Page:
In Search of Your Ancestors?
A column on genealogy by George Farris

September 26, 2008

15. Genealogy & Local History

"Stated simply: a nation's history is only the selective histories of all of its people". - Alex Haley
From his Foreword to Ethnic Genealogy: A Research Guide, Greenwood Press,Westport, Connecticut, 1983; edited by Jessie Carney Smith

Putting Your Family History in Context

Genealogy research often results in tables and summaries of births, marriages, and deaths for individual ancestors and their immediate families - and a little information about where the individuals were born, lived, and died. However, to be a meaningful family history, you would like for the story to be fleshed out with the fuller story of the family's place in society, some of the dramas of its achievements or failures, how individual ancestors lived, and what was happening around them in the times and places where they lived that helped shape their destinies. And, of course, your ancestry is comprised of the lives and achievements of numerous different family units living in a wide variety of times and places under widely varying conditions. In order to more fully understand and appreciate their lives requires an understanding of the times and conditions that made up the environment in which they existed and raised their families. Thus, genealogy is necessarily interlinked with the local history of many places and times - and an understanding of history is essential for placing your ancestors in the proper context.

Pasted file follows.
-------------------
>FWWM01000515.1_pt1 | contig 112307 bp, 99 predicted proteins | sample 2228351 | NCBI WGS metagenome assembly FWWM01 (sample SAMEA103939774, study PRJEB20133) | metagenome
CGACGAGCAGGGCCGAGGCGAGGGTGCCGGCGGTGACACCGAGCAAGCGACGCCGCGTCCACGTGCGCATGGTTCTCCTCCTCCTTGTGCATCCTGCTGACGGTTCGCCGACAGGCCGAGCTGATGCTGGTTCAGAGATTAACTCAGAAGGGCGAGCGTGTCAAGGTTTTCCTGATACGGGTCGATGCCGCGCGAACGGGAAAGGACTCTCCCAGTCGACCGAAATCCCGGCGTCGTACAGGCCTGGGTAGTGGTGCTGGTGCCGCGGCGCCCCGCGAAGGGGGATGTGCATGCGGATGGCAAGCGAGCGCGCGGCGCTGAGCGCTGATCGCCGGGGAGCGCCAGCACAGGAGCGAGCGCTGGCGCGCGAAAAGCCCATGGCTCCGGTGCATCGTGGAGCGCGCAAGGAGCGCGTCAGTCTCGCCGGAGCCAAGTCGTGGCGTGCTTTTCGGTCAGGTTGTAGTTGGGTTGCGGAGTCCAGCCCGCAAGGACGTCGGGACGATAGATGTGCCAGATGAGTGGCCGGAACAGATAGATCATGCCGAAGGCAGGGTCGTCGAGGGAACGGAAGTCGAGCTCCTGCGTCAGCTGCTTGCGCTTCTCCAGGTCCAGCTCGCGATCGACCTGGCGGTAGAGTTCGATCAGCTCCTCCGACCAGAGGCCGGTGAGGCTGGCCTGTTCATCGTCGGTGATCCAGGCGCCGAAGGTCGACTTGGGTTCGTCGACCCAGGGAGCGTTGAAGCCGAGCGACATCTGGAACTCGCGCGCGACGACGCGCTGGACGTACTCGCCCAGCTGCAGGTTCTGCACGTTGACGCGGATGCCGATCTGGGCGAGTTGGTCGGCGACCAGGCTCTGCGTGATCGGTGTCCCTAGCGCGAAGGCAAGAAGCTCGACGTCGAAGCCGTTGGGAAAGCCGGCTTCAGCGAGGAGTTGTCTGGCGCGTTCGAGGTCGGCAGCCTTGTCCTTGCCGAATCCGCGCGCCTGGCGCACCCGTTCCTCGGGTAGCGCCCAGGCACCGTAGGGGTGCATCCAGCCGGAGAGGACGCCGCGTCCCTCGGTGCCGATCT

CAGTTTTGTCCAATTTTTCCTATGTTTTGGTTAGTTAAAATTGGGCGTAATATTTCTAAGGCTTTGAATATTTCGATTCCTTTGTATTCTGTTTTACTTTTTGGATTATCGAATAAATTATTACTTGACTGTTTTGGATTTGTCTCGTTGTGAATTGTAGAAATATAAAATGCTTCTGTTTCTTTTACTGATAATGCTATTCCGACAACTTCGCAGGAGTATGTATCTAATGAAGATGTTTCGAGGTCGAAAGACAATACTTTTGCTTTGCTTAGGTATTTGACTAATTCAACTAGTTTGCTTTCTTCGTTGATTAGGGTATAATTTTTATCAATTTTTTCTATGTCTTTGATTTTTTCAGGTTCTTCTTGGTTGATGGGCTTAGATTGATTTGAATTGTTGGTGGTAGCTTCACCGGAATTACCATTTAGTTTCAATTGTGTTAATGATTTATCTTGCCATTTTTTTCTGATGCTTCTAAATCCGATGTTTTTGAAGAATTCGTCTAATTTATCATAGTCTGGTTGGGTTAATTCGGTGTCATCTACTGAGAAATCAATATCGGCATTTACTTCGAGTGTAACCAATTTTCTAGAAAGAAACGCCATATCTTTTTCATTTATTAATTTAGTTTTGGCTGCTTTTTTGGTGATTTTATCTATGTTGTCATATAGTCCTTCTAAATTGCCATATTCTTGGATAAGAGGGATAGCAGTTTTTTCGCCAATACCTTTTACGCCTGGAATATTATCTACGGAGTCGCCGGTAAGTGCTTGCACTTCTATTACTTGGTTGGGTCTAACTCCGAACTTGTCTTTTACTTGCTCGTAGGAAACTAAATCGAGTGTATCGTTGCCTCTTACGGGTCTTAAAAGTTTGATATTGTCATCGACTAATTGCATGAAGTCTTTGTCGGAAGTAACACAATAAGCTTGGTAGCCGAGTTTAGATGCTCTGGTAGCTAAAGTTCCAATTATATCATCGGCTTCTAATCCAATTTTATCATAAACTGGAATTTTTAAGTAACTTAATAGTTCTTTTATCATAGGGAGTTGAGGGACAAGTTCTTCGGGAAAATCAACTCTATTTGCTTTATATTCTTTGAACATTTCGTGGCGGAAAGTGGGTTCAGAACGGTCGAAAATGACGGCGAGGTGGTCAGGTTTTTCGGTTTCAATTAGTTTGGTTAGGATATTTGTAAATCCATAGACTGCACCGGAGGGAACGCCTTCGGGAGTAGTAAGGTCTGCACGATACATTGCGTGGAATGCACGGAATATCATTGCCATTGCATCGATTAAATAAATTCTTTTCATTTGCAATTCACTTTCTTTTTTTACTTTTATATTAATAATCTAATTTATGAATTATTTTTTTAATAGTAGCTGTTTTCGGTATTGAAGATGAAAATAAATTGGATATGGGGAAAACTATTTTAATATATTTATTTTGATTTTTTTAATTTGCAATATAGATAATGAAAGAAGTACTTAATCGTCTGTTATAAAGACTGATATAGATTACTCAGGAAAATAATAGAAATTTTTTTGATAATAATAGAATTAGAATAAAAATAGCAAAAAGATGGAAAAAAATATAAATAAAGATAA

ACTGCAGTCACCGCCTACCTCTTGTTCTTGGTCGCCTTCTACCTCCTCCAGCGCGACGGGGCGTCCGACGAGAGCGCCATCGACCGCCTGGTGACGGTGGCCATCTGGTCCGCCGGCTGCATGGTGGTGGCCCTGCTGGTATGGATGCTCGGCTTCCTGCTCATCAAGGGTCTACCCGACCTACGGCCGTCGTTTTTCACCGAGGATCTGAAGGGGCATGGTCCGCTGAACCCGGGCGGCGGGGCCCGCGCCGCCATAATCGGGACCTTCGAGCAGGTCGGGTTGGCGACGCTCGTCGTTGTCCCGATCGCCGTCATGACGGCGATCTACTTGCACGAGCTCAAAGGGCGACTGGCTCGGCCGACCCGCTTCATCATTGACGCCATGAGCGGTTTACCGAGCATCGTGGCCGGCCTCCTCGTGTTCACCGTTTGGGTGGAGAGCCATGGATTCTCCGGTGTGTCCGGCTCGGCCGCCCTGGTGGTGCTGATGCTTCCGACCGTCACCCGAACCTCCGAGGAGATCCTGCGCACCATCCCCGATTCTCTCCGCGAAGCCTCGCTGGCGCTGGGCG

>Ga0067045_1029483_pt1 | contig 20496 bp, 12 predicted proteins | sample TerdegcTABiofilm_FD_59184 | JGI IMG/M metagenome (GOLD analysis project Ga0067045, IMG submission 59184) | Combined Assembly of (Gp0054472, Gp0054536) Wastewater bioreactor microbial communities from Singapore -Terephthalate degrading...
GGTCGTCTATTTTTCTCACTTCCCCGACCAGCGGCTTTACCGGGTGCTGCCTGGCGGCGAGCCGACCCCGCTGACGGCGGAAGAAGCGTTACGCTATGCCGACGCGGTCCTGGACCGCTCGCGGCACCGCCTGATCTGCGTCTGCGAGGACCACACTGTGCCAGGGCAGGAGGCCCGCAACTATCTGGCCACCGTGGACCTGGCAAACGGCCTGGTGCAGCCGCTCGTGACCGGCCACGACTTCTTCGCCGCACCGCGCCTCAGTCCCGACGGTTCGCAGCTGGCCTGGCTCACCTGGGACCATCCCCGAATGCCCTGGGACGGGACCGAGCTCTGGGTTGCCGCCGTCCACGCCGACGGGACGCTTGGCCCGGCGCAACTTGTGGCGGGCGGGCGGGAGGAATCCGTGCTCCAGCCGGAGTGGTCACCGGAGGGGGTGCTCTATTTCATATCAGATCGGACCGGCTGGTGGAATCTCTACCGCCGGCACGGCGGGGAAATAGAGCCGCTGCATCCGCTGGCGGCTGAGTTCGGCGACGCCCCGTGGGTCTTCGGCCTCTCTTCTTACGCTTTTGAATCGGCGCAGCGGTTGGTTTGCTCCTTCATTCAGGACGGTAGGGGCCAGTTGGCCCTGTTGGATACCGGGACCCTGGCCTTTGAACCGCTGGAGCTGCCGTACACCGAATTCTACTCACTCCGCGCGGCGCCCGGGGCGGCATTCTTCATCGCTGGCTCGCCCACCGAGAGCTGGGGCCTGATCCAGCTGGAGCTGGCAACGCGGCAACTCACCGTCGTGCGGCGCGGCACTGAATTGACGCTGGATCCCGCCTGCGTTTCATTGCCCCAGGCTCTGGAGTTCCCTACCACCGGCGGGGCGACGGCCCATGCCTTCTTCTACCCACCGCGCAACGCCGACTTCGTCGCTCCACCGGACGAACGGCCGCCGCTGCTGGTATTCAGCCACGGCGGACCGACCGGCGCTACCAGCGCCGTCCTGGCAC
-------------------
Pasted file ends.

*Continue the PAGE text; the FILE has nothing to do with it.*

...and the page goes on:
Lack of understanding of history can result in some strange perceptions which you may encounter in your own family research. For instance, I once encountered a summary that had been written by a far distant cousin about one of my ancestral families explaining his concept of why they had moved further north during the 1790s. It was something along the lines of the following: "Tiring of the quiet southern plantation living in Virginia and Tennessee the family moved on in search of a more challenging and adventurous life..." Yes, the family had owned a "plantation" - meaning some land which they had cleared to raise tobacco for a cash crop - but not the "Gone With the Wind" type of "Plantation" that this person seemed to envision. And their "quiet southern living" consisted of trying to scratch a meager living out of poor soil, living in crude, rude log dwellings on the frontier under constant attack by the Native Americans who didn't want them there.